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A profitable treatyce...

A profitable Treatyce called the Instrument or Boke to learne to knowe the good order of the kepying of the famouse reconynge called in Latyn, Dare and Habere, and in Englyshe, Debitor and Creditor.

Written by Hugh Oldcastle

Printed by John Gough (London; 1543)

No copy of this is known to exist. It was the first book on double-entry bookkeeping to be published in England and is known through John Mellis's reproduction of it published in 1588. Mellis had a copy and another was sold in 1779, at an auction with the property of the actuary collector and antiquary, Edward Rowe Mores. Benjamin F. Foster, in The Origin- and Progress of Book­keeping, 1852, refers to having seen a copy through August de Morgan, mathematician, 1806-1871.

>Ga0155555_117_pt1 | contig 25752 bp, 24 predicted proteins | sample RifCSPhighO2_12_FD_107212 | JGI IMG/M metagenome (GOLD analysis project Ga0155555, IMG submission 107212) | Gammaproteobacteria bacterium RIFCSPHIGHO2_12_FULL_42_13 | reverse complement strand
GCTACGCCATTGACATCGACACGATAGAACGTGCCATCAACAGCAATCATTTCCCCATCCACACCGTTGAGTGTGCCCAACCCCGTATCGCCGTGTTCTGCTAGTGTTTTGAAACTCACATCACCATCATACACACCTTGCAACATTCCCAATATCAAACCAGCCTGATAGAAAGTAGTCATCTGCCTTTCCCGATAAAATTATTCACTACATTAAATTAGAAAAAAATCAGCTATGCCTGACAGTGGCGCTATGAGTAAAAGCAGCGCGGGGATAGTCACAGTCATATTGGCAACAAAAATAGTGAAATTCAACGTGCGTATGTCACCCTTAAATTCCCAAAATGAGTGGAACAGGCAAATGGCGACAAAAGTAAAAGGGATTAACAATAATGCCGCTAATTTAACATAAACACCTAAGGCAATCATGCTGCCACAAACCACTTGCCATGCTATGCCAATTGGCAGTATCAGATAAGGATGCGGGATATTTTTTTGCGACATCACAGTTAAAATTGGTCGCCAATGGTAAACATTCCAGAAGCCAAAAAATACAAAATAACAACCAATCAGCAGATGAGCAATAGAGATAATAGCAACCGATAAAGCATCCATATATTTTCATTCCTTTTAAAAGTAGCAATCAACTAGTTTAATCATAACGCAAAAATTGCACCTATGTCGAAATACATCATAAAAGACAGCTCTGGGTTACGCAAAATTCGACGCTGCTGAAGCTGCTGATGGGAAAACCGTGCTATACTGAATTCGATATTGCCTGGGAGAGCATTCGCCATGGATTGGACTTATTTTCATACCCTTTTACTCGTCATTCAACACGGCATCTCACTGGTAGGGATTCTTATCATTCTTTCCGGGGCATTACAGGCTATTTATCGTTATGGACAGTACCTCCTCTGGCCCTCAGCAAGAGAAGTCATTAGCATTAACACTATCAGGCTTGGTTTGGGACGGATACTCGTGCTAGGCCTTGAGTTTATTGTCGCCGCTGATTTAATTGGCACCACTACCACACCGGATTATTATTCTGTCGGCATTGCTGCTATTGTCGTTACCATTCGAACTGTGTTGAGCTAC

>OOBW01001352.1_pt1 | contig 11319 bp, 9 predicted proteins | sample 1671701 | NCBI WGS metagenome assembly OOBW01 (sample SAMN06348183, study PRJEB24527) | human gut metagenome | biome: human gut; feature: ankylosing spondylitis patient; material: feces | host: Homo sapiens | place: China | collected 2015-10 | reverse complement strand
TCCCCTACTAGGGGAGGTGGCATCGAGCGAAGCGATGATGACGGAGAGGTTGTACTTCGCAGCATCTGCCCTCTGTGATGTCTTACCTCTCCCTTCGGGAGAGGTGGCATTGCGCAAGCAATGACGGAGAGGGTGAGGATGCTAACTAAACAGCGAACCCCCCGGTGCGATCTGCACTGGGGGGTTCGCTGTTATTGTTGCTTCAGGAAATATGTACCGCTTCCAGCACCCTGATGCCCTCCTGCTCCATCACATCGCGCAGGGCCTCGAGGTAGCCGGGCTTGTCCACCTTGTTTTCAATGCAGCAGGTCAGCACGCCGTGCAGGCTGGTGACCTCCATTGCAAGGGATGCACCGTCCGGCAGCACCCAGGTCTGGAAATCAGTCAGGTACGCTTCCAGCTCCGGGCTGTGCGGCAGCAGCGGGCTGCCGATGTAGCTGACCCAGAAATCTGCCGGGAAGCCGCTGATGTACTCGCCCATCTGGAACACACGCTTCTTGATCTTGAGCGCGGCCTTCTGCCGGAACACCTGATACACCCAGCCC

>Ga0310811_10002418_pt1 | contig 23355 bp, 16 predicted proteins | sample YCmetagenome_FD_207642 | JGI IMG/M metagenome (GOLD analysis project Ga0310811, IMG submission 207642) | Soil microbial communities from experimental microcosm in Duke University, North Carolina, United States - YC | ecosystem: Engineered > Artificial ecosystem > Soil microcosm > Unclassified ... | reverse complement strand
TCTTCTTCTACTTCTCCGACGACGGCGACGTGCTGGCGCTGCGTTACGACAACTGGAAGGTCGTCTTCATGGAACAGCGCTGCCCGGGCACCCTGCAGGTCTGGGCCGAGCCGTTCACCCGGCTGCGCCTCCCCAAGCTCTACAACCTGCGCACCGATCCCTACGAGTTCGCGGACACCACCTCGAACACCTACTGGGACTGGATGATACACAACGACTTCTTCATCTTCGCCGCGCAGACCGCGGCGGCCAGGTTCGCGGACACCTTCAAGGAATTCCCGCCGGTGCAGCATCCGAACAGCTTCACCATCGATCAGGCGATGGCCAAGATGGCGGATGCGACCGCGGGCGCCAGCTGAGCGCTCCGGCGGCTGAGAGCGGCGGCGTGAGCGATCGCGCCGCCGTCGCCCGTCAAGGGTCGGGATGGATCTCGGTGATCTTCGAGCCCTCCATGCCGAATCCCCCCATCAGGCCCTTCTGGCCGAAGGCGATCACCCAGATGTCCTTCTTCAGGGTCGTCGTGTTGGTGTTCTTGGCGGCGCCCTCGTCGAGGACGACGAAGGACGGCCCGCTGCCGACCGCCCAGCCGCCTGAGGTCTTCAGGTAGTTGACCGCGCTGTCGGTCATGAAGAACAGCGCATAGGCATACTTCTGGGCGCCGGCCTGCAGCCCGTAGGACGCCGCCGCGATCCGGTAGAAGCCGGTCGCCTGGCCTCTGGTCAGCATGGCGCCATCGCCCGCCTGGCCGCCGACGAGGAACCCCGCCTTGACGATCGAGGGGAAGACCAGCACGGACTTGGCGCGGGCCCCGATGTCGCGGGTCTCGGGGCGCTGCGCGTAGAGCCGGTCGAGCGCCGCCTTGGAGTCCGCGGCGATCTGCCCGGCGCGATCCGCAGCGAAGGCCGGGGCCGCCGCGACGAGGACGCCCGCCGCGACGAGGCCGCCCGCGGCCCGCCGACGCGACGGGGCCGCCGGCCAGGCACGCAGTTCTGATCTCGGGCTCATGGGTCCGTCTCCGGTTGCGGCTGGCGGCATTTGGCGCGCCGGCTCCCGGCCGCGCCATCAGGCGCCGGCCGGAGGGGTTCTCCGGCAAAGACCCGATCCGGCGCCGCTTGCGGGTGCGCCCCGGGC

Hugh Oldcastle came from a family of substance and he inherited property formerly belonging to John Oldcastle, (died 1417) the martyr. Falstaff was originally named Oldcastle by Shakespeare and in Henry IV he is referred to as "my old lord of the castle" . Hugh did not take up the property left him by his father and left no will himself when he died in 1543 before his book was published, presumably on behalf of his widow.

View the catalogue record for John Mellis's reproduction

This article was originally prepared by the library team in the mid-twentieth century to introduce the rare books and facsimiles in our collection to a wider audience. It is not intended as a piece of scholarly analysis and should not be read as such.

Historical Accounting Literature

The ICAEW collection of historical accounting literature currently comprises around 3,000 volumes and includes works published from the 15th century to the early 20th century. The collection includes books and journals in a variety of languages.

Find out more about the collection and its history.